French courts order Valve to allow game reselling on Steam, and order various terms of service agreements to be amended.
A new court order could change Steam's digital business forever, turning the one-sided marketplace into a free trade platform. A ruling from the District Court of Paris says Valve should allow resale of digital, dematerialized goods on its platform. The courts ruled in favor of UFC-Que Choisir, France's federal consumer-oriented force, who's been taking aim at Valve's storefront policies as far back as 2015.
The ruling states that Valve "can no longer oppose the resale of this copy (or copy) even if the initial purchase is made by downloading," a move that could upend Valve's storefront. Predictably, Valve currently prohibits the sale of games, and there's really no tangible way to do this besides selling an entire account tied to specific games. This is a violation of Steam's terms of service.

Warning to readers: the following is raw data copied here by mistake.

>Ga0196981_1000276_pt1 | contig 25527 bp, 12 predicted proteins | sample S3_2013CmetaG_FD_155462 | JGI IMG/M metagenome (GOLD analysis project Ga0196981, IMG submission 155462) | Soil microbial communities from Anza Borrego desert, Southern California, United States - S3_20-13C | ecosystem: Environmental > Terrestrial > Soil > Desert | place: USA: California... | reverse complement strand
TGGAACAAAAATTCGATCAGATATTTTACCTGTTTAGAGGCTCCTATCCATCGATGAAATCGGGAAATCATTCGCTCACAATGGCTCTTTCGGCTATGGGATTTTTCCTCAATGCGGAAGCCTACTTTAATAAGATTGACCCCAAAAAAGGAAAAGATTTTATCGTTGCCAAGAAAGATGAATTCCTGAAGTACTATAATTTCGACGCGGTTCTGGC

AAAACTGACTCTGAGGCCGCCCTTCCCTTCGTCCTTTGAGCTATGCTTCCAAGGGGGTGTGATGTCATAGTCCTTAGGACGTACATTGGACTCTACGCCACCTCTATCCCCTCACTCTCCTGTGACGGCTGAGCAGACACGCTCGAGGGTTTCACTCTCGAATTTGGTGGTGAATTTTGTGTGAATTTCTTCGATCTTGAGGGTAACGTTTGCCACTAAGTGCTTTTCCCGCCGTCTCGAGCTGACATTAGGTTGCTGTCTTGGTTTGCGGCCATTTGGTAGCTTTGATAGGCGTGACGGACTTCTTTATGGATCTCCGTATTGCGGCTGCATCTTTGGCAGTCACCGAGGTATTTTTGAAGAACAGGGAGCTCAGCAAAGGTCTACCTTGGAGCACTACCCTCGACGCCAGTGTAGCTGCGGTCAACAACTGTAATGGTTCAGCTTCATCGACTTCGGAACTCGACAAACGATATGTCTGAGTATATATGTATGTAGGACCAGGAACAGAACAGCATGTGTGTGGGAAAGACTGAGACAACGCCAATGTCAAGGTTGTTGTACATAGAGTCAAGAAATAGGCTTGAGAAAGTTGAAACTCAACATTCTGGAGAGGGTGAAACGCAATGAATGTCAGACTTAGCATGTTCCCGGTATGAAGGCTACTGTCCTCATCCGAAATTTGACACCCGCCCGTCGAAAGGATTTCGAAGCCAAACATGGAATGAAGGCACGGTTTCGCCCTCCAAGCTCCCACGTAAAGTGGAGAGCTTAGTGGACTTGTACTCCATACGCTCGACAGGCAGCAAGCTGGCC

The ruling also declared fourteen of Valve's ToS tenants aren't valid. Valve now has to reimburse French Steam users for any funds left in their Steam Wallets, should they request it. Valve also can't own any of the player-made modifications for games, eg those shared in Steam Workshops.
Valve has the right to appeal this ruling, and we expect them to fight it tooth-and-nail. The entirety of the Steam storefront is predicated on a one-way sales path, and allowing gamers to resell digital games is pretty much every major publisher's worst nightmare.
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